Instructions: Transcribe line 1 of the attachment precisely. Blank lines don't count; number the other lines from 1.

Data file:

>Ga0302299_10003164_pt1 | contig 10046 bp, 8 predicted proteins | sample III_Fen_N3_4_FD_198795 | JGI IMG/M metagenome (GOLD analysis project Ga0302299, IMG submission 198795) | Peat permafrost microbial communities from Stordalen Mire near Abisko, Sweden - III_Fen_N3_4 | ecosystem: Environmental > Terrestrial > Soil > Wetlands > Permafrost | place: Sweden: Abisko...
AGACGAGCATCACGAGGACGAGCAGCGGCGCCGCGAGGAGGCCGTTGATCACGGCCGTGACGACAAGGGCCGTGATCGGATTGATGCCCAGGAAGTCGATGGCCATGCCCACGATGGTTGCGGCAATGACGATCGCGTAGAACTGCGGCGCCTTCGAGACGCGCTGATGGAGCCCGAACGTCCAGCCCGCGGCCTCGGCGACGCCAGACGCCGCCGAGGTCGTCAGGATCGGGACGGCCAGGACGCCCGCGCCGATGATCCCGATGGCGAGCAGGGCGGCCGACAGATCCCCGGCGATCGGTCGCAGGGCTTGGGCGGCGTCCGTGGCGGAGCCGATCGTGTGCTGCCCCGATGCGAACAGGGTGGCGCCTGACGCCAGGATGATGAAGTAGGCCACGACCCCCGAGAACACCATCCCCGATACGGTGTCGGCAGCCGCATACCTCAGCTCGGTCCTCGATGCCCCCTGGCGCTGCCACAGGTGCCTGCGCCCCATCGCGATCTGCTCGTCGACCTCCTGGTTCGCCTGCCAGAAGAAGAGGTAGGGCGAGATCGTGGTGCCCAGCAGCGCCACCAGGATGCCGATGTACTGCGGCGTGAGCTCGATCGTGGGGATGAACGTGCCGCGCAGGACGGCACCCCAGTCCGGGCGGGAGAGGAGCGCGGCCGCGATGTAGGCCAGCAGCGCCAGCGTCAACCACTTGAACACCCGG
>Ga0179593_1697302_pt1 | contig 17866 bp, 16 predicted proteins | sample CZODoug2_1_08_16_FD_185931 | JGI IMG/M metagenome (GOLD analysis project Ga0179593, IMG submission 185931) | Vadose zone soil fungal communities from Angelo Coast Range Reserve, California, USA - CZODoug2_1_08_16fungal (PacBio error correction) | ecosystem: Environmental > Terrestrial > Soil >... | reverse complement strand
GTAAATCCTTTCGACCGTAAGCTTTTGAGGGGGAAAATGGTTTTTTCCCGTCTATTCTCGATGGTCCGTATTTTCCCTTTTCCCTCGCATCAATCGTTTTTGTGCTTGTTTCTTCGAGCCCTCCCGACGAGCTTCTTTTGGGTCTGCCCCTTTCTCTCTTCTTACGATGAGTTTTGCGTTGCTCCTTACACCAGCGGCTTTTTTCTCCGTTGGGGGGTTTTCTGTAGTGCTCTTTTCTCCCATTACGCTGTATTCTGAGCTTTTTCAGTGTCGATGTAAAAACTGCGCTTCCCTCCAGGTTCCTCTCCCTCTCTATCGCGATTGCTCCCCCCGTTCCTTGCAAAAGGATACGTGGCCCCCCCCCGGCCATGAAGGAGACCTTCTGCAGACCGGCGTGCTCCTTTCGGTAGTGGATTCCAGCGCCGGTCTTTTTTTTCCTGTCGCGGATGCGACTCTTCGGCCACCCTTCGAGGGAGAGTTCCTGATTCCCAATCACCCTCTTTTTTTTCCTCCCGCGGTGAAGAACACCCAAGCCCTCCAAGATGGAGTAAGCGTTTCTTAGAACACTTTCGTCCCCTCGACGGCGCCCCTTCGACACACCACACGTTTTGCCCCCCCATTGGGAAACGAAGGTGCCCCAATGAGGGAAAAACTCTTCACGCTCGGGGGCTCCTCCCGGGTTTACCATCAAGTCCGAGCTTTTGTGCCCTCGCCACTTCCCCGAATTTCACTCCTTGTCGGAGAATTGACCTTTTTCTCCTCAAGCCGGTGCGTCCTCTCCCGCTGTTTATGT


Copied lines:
>Ga0302299_10003164_pt1 | contig 10046 bp, 8 predicted proteins | sample III_Fen_N3_4_FD_198795 | JGI IMG/M metagenome (GOLD analysis project Ga0302299, IMG submission 198795) | Peat permafrost microbial communities from Stordalen Mire near Abisko, Sweden - III_Fen_N3_4 | ecosystem: Environmental > Terrestrial > Soil > Wetlands > Permafrost | place: Sweden: Abisko...